Maureen Emerson, from an Irish-Austrian background, grew up in London – for which she is eternally grateful. She brought up her family in North Africa, Lebanon, Dallas and Singapore, before settling in Provence for twenty-two years. There she worked as a local co-ordinator for CBS and NBC at media festivals in Cannes. During her years in Provence Maureen became enthralled with the stories of those expatriates who lived on the Riviera in the 1920s and 1930s and how the Second World War affected their lives. While still harbouring a strong affection for Provence, Maureen has now settled in Sussex with her husband.
In 2018 her latest book, ‘Riviera Dreaming’, was published by Tauris. ‘Riviera Dreaming – Love and War on the Côte d’Azur’ is the factual biography of Barry Dierks, ‘the American architect of the Riviera’ who build or remodelled around 70 of the most stunning villas on the coast of the South of France in the first half of the 20th century. The story tells of the life of Barry, his partner in business and life, the Englishman Colonel Eric Sawyer, and their wonderful villas and gardens. Above all, it describes the intimate lives of some of those fascinating people American, British and French, who had the privilege of commissioning and living in these villas. In 1940, as virtually all the expatriates in the south fled France, Barry and Eric stayed on and their charmed lives changed dramatically. Visit the Villas page and enjoy video and sounds clips.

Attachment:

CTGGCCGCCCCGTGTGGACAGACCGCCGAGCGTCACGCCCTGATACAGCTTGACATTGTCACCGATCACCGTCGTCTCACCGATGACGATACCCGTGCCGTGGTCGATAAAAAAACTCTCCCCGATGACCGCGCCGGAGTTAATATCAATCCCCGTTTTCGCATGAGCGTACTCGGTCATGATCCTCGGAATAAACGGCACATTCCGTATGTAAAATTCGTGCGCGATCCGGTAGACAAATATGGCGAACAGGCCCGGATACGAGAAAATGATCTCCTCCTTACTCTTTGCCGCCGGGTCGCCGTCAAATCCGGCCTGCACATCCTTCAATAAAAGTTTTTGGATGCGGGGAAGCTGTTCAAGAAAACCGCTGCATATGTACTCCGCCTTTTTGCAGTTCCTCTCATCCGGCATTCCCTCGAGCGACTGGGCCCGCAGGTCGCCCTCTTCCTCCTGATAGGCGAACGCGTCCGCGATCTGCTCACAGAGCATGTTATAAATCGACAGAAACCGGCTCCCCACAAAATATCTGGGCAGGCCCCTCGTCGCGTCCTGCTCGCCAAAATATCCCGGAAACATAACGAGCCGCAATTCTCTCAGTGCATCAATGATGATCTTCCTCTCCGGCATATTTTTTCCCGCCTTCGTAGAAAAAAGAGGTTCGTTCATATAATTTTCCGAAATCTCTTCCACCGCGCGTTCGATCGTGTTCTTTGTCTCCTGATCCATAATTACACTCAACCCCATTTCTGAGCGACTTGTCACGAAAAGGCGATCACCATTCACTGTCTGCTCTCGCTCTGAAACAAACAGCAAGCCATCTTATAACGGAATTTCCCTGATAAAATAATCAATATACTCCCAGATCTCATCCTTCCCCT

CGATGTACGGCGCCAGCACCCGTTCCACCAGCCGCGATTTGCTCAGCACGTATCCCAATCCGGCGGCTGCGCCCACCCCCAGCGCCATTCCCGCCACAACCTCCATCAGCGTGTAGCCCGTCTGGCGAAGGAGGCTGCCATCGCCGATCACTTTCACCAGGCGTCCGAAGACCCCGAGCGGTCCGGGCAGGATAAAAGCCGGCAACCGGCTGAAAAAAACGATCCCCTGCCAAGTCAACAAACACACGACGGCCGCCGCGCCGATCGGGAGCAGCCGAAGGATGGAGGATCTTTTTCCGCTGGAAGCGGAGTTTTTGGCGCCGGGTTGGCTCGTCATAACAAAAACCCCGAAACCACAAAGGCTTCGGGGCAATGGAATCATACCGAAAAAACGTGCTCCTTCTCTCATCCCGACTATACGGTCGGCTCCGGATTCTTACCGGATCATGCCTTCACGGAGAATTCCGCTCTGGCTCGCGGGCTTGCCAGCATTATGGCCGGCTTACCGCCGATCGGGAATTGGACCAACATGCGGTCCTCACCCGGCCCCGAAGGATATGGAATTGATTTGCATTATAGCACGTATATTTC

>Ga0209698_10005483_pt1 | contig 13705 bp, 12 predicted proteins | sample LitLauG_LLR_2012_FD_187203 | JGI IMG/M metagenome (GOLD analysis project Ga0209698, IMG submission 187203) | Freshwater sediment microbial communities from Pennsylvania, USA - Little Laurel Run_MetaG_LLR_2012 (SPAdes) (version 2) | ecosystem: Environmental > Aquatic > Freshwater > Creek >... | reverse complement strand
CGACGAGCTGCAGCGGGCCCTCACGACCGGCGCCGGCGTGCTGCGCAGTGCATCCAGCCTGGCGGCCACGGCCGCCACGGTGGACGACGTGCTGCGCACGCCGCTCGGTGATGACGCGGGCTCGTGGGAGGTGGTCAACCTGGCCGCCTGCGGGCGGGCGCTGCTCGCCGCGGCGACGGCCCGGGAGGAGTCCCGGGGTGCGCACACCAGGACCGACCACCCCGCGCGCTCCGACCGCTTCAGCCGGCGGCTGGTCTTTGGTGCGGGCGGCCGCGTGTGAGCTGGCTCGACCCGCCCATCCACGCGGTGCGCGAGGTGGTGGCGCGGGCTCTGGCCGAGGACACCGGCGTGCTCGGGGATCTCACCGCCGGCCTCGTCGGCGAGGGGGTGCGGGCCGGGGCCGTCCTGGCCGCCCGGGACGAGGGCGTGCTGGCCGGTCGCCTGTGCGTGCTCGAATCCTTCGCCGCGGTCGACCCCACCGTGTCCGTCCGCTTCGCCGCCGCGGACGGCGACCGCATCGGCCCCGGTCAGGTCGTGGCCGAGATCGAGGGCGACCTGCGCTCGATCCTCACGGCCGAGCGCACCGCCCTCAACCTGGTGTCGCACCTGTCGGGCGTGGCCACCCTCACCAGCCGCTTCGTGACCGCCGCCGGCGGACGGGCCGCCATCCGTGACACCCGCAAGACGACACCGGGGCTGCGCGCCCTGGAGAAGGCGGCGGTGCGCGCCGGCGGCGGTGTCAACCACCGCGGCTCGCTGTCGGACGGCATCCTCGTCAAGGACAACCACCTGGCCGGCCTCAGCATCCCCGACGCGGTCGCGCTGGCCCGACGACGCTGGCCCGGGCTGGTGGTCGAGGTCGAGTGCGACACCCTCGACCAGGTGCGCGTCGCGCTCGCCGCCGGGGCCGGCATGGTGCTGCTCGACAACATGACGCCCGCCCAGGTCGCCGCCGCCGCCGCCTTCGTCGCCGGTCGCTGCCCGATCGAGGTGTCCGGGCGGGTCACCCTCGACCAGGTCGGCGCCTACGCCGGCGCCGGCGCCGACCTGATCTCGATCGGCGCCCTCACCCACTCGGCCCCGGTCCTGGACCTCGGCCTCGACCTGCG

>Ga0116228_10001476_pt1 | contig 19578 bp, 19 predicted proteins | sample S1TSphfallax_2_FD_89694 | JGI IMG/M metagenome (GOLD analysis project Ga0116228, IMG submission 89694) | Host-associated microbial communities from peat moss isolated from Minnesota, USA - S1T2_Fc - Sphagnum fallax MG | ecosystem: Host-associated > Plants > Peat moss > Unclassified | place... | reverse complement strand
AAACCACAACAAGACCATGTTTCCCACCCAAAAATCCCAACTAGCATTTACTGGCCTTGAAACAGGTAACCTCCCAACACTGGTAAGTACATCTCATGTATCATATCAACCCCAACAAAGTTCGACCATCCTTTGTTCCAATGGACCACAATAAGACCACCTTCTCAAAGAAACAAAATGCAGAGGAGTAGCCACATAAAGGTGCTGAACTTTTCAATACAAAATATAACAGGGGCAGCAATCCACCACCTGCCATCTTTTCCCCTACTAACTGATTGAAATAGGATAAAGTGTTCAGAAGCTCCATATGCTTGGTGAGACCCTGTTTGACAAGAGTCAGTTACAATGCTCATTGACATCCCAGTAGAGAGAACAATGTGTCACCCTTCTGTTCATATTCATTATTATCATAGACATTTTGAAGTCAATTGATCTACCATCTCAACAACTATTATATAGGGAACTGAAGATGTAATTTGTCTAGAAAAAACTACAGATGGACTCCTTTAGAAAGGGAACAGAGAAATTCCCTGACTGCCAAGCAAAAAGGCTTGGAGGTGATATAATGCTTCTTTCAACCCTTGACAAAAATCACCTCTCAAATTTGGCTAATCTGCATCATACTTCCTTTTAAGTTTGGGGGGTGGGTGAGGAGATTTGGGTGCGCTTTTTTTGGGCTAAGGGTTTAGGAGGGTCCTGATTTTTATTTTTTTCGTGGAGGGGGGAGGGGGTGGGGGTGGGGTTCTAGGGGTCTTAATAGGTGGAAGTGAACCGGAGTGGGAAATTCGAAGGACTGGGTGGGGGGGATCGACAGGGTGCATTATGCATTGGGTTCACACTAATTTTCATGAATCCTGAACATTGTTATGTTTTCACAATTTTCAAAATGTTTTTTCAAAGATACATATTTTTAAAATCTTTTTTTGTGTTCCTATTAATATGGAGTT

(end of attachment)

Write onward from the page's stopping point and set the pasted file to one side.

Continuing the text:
Her first book, ‘Escape to Provence’, is published by Chapter & Verse Books and is also available on Amazon as a Kindle e-book. It is the true story of two remarkable women who, with style and energy, in the tremulous peace between two world wars, carved out new lives for themselves in a village in the South of France. An American from Philadelphia, Elisabeth Parrish Starr a heroine of the Great War, and an Englishwoman, the author Winifred (Peggy) Fortescue, whose memoir Perfume from Provence became a best-seller of the 1930s and ’40s, both escaped to Provence for quite different reasons. Elisabeth as the result of a personal tragedy involving the nephew of President Theodore Roosevelt, and Peggy because she and her husband felt that in Provence ‘one could be poor with dignity’. It was first published in 2008 and re-printed in 2009.
Maureen is now researching her new biography – ‘The Russians of the Riviera’. The story will follow the progress of the Russian court, from around the mid-19th century, as many of its members became the ‘other expatriates’, as opposed to the British colony who had established themselves in Cannes. The Russians would generally prefer the stretch of the Riviera from Nice to Menton. Along with the immensely rich and self-indulgent members of the court, who arrived by boat or the royal train from St Petersburgh, so also came their artists and writers. When the revolution put an end to the Romanov dynasty, their aristocrats and landowners, many returned to the south of France as hotel concierges, minor clerks, butlers or taxi drivers. They too have their stories. Now, in the present day, the Russians have returned, and in yet another form.
Maureen has also researched and published articles on Sir John Fortescue, Hélène Vagliano and
the history of the Anglo American Sunny Bank Hospital in Cannes.